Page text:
Despite being robotic lifeforms with generally non-sexual methods of reproduction, the Transformer species has almost always been shown to include both male and female gender analogues, at least mentally if not physically. Female Transformers are usually portrayed as comparatively rare, but are considered an official part of the Transformers franchise in pretty much every continuity.
Click here for a List of female Transformers from all continuities.
The appearance of female Transformers in most continuities would seem to suggest a level of "sexual" dimorphism is present in at least the more humanoid members of the Transformers species (the term sexual is used in a gender-based, rather than physical sense, see the reproduction link above for that whole kettle of robo-fish). In almost all cases female Transformers are portrayed as comparatively more graceful of form, and more rounded and curved in general, than their male counterparts. Often they have a more than passing resemblance to an attractive human female made of metal and wearing armor and kibble.
There are exceptions to this rule, and bulky, less overtly human-female-like characters have become more common, particularly among those who have toys. These are especially common in the Unicron Trilogy series and in latter expansions of the Generation One series out of Japan, when the characters are often assigned to pre-existing "masculine" toys. The greatest exception of all of these is the Vehicon Strika, who despite being allegedly female does not in any way resemble anything feminine whatsoever in appearance.
Despite their robotic nature and likely non-sexual means of reproduction, romance between male and female Transformers is a well-established factor in pretty much every continuity in which both appear (which is pretty much every continuity).
Regardless of the whys and wherefores many romantic male-female Transformer pairings have appeared over the years, including:
- Beta - Alpha Trion
- Elita One (Ariel) - Optimus Prime (Orion Pax)
- Firestar - Inferno
- Chromia - Ironhide
- Moonracer - Powerglide
- Arcee - Hot Rod
- Arcee - Springer
- Arcee - Jazz (G1)
- Arcee - Bumblebee
- Arcee - Chromedome
- Arcee - (she gets around) Sideswipe (G1)
- Nancy - Wreck-Gar
- Esmeryl - Deathsaurus
- Clipper - Holi
- Rage - Stampy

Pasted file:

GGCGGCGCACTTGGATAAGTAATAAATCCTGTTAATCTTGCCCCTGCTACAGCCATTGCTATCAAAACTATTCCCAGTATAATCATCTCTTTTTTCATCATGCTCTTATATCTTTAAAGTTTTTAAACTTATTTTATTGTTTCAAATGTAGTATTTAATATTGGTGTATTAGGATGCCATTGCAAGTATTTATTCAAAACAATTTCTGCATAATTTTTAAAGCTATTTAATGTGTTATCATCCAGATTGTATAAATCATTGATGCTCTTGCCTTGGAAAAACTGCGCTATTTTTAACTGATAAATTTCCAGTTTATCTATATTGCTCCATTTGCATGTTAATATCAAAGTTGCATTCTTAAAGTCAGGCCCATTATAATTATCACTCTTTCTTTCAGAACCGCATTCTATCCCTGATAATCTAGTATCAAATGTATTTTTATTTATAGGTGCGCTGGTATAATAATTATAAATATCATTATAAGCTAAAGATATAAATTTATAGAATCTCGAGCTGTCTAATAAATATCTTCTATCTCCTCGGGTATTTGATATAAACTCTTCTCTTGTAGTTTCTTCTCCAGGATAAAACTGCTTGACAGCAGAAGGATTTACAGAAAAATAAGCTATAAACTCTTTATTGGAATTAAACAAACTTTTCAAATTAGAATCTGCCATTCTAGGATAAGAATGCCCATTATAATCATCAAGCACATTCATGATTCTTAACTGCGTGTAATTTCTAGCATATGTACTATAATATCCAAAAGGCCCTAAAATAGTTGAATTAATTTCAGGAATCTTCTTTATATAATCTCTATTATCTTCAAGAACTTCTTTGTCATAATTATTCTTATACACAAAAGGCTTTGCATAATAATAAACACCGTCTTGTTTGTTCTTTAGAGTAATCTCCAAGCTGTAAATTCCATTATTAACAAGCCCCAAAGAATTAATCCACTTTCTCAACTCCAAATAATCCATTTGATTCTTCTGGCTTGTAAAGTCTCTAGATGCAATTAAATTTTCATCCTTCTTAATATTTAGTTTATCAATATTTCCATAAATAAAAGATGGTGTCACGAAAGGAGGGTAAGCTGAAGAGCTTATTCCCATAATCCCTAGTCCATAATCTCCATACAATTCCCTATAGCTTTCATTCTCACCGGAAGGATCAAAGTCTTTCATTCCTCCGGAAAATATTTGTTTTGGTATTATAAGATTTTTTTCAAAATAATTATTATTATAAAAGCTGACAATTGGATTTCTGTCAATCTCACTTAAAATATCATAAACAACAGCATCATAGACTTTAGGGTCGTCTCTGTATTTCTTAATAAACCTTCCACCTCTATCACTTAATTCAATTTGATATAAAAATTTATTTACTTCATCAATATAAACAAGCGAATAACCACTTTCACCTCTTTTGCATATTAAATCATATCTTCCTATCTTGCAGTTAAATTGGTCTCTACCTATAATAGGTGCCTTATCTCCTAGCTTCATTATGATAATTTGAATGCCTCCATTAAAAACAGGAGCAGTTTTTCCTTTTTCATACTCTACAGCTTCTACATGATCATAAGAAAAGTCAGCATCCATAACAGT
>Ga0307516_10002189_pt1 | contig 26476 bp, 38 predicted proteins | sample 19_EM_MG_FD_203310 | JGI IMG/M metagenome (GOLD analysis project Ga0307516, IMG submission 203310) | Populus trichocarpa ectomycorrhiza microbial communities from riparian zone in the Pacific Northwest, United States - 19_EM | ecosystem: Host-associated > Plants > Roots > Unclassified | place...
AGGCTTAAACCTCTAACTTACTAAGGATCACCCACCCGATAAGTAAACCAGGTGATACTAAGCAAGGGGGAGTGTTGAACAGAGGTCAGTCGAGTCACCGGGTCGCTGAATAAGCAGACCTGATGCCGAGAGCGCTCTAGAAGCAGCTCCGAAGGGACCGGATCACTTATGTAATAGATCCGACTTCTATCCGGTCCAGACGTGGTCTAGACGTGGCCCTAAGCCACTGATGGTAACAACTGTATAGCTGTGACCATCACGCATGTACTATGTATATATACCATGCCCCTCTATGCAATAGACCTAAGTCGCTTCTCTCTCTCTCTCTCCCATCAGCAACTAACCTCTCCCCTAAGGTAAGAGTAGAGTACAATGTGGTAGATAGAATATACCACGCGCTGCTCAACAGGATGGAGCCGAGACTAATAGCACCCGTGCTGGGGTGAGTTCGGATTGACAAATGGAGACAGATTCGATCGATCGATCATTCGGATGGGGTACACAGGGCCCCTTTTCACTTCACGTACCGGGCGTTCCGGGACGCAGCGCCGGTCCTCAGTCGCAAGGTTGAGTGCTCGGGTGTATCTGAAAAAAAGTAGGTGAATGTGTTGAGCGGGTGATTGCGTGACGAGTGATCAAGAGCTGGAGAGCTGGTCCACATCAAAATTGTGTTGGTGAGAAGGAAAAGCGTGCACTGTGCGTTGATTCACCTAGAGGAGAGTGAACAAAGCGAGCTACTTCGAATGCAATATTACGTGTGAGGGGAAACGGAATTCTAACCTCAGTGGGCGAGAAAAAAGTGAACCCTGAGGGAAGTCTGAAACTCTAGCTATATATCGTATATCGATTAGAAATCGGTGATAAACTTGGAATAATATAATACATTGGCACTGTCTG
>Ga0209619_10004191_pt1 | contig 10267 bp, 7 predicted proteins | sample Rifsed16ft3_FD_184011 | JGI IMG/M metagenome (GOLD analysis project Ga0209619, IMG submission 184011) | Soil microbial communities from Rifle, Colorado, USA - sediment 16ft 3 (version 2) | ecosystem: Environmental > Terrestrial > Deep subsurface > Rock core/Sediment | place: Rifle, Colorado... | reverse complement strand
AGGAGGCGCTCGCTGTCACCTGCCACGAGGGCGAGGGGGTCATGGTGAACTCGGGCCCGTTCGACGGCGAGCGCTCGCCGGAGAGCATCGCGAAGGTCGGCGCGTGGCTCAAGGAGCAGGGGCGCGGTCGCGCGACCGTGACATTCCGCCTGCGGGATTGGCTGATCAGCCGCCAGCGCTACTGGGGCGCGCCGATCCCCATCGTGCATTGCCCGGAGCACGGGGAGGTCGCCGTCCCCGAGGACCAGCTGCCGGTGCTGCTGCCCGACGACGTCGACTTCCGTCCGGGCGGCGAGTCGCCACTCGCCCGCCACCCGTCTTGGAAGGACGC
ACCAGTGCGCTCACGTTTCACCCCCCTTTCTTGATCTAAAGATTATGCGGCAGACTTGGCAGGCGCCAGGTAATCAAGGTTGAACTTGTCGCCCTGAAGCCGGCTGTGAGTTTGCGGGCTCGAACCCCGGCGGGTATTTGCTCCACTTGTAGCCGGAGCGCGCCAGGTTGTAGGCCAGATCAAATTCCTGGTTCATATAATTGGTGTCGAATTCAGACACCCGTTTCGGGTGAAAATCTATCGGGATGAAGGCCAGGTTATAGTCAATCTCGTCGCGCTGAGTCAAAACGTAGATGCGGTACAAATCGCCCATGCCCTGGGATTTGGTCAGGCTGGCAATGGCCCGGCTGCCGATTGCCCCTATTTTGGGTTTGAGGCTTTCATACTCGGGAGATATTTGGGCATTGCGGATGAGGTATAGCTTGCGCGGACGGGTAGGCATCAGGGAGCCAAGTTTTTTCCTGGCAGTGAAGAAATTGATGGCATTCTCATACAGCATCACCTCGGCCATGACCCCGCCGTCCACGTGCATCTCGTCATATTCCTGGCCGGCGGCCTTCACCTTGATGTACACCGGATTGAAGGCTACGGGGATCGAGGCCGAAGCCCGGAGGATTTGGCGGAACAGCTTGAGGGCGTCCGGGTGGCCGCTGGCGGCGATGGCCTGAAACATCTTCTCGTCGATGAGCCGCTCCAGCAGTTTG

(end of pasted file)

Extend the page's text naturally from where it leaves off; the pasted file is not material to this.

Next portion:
- Airazor - Tigatron
- Blackarachnia - Silverbolt
- Botanica - Rattrap
- Strika - Obsidian
- Whilst not exactly a couple, Falcia and Redline have been together for a long time and often get irritated at the suggestion that Twirl is their offspring.
- Downshift has a female "life partner" whose name has yet to be revealed.
- Thunderblast was attracted to any male bot who had power, among them Megatron/Galvatron and Starscream. Of course this was more superficial than actual romance and her (fake) affections weren't exactly returned, but it is worth noting.
- San D-Go once had plans to marry Discharge, apparently directly inspired by that aspect of human culture. Whether there was an actual romantic relationship involved is unknown.
- Optimus Prime definitely seemed to have a strong connection with Blackarachnia, despite their opposition with each other.
- Sentinel Prime - Elita-1
- Grimlock has a one-sided crush on Blackarachnia. Wasp and the other Dinobots seem to as well.
- When Strika appeared, she was given the description of Lugnut's 'consort' despite them never appearing alongside each other in the show itself.
- Chromia - Ironhide
- Arcee - Cliffjumper.
Probably because of their rarity in official fiction and toylines, female Transformers are popular plot devices in fanfiction, where the term "femme" is often used to descibe them, with "mech" likewise being applied to "male" Transformers.
Likewise, there is a fan term for romantic relationships between Transformers: "sparkmates". This has surprisingly been used in some official sources - the end-of-game bio for Airazor (referring to her and Tigatron) in the N64 version of the Beast Wars Transmetals video game, and also on page 116 of the Allspark Almanac.
Generation One animated seriesEdit
- For further information, see: Female Autobots